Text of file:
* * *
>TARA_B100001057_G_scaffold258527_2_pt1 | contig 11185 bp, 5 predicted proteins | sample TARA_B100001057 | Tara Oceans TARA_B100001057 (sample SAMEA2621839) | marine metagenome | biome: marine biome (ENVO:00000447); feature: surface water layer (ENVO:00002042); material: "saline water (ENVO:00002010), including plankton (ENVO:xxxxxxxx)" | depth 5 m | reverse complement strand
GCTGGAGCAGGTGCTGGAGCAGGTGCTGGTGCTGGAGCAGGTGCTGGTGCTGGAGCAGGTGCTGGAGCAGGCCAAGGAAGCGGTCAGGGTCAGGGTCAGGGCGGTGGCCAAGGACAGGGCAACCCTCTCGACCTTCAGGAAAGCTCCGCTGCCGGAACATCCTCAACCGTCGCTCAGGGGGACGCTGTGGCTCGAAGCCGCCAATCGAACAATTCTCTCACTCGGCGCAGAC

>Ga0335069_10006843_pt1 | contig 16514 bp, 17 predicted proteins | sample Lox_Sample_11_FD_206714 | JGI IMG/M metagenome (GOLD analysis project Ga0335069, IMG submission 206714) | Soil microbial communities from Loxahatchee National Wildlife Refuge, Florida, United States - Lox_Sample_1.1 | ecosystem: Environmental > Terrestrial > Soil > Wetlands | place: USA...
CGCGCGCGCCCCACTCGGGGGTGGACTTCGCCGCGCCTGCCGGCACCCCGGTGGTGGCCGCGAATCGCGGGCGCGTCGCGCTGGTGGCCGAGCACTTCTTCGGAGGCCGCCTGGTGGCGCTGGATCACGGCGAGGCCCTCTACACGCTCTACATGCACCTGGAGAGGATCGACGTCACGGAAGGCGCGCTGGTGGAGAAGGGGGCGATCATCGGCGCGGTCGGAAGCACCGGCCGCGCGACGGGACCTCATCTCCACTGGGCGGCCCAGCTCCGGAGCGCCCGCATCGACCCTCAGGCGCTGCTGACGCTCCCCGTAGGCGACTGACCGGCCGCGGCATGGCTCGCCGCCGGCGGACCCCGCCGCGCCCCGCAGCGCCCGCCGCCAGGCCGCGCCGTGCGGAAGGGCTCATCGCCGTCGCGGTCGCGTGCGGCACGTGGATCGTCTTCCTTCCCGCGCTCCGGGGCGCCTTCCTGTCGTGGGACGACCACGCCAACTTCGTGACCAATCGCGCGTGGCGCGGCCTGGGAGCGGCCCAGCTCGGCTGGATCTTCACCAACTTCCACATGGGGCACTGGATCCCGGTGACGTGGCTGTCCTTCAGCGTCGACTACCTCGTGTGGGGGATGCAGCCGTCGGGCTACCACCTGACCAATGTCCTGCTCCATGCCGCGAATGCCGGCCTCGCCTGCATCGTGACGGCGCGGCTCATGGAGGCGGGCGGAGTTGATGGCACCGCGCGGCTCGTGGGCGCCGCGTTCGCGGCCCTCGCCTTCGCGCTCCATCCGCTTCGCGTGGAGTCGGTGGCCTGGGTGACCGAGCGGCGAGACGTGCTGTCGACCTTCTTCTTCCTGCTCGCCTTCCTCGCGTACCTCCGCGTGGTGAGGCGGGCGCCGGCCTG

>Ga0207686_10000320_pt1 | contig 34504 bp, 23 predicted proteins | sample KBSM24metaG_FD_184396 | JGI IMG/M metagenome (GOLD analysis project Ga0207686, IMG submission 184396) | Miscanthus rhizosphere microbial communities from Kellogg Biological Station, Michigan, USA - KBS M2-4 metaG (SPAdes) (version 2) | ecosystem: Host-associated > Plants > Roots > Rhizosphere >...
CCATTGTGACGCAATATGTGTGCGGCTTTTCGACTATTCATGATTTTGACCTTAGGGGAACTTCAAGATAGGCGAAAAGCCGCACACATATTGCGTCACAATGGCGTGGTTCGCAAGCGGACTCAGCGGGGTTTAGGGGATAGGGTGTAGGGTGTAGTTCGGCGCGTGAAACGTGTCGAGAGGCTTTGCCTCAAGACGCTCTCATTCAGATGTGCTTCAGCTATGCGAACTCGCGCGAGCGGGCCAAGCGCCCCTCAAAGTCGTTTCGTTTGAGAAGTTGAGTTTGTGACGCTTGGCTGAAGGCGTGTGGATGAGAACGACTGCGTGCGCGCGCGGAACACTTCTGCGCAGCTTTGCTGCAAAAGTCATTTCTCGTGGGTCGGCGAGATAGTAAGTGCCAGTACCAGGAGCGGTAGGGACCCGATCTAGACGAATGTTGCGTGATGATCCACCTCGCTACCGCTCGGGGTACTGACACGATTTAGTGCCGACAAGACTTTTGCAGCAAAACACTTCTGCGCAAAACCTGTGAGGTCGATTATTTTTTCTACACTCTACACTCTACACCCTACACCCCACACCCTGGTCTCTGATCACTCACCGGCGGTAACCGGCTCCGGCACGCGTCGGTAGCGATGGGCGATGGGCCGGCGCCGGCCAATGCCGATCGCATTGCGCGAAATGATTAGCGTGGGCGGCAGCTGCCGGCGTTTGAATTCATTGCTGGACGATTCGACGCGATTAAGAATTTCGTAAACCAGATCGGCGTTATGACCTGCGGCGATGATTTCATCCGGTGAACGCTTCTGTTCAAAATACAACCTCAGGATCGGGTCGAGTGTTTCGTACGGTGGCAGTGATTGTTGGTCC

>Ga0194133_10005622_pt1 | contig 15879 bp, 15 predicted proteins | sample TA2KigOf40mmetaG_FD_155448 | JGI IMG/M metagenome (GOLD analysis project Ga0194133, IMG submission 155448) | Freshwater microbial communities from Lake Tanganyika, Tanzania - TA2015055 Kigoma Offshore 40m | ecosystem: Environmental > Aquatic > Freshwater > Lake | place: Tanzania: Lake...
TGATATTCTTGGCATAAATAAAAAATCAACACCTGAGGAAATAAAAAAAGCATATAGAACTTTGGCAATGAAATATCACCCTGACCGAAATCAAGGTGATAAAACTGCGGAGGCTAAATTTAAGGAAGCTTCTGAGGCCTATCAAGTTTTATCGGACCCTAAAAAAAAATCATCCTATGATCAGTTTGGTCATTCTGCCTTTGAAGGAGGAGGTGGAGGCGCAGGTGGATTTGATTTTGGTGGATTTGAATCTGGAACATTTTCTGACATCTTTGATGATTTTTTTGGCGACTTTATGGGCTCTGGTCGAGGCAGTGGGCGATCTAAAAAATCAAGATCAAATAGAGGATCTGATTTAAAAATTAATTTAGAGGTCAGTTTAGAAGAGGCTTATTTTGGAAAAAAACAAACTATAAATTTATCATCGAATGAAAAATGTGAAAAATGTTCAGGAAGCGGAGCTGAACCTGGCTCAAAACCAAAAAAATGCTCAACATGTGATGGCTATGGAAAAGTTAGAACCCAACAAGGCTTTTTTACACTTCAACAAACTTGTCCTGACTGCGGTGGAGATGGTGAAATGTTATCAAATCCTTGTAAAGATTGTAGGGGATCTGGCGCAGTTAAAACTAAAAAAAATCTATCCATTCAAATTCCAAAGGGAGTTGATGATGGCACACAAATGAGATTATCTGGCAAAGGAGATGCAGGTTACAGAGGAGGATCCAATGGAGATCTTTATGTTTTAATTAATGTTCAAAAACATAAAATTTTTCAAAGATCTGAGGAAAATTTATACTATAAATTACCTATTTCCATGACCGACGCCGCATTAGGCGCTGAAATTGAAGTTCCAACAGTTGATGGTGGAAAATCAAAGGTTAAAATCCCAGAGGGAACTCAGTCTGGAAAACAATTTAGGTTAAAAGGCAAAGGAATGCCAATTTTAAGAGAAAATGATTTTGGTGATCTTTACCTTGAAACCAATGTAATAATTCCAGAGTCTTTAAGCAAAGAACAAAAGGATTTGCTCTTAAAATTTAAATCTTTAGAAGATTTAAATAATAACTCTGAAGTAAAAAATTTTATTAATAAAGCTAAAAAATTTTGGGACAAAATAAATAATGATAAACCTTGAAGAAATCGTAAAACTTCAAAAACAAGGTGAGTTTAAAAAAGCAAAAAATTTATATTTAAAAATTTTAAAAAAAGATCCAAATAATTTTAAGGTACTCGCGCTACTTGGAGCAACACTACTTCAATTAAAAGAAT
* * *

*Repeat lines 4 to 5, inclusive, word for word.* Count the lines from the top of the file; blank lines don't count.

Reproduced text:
CGCGCGCGCCCCACTCGGGGGTGGACTTCGCCGCGCCTGCCGGCACCCCGGTGGTGGCCGCGAATCGCGGGCGCGTCGCGCTGGTGGCCGAGCACTTCTTCGGAGGCCGCCTGGTGGCGCTGGATCACGGCGAGGCCCTCTACACGCTCTACATGCACCTGGAGAGGATCGACGTCACGGAAGGCGCGCTGGTGGAGAAGGGGGCGATCATCGGCGCGGTCGGAAGCACCGGCCGCGCGACGGGACCTCATCTCCACTGGGCGGCCCAGCTCCGGAGCGCCCGCATCGACCCTCAGGCGCTGCTGACGCTCCCCGTAGGCGACTGACCGGCCGCGGCATGGCTCGCCGCCGGCGGACCCCGCCGCGCCCCGCAGCGCCCGCCGCCAGGCCGCGCCGTGCGGAAGGGCTCATCGCCGTCGCGGTCGCGTGCGGCACGTGGATCGTCTTCCTTCCCGCGCTCCGGGGCGCCTTCCTGTCGTGGGACGACCACGCCAACTTCGTGACCAATCGCGCGTGGCGCGGCCTGGGAGCGGCCCAGCTCGGCTGGATCTTCACCAACTTCCACATGGGGCACTGGATCCCGGTGACGTGGCTGTCCTTCAGCGTCGACTACCTCGTGTGGGGGATGCAGCCGTCGGGCTACCACCTGACCAATGTCCTGCTCCATGCCGCGAATGCCGGCCTCGCCTGCATCGTGACGGCGCGGCTCATGGAGGCGGGCGGAGTTGATGGCACCGCGCGGCTCGTGGGCGCCGCGTTCGCGGCCCTCGCCTTCGCGCTCCATCCGCTTCGCGTGGAGTCGGTGGCCTGGGTGACCGAGCGGCGAGACGTGCTGTCGACCTTCTTCTTCCTGCTCGCCTTCCTCGCGTACCTCCGCGTGGTGAGGCGGGCGCCGGCCTG

>Ga0207686_10000320_pt1 | contig 34504 bp, 23 predicted proteins | sample KBSM24metaG_FD_184396 | JGI IMG/M metagenome (GOLD analysis project Ga0207686, IMG submission 184396) | Miscanthus rhizosphere microbial communities from Kellogg Biological Station, Michigan, USA - KBS M2-4 metaG (SPAdes) (version 2) | ecosystem: Host-associated > Plants > Roots > Rhizosphere >...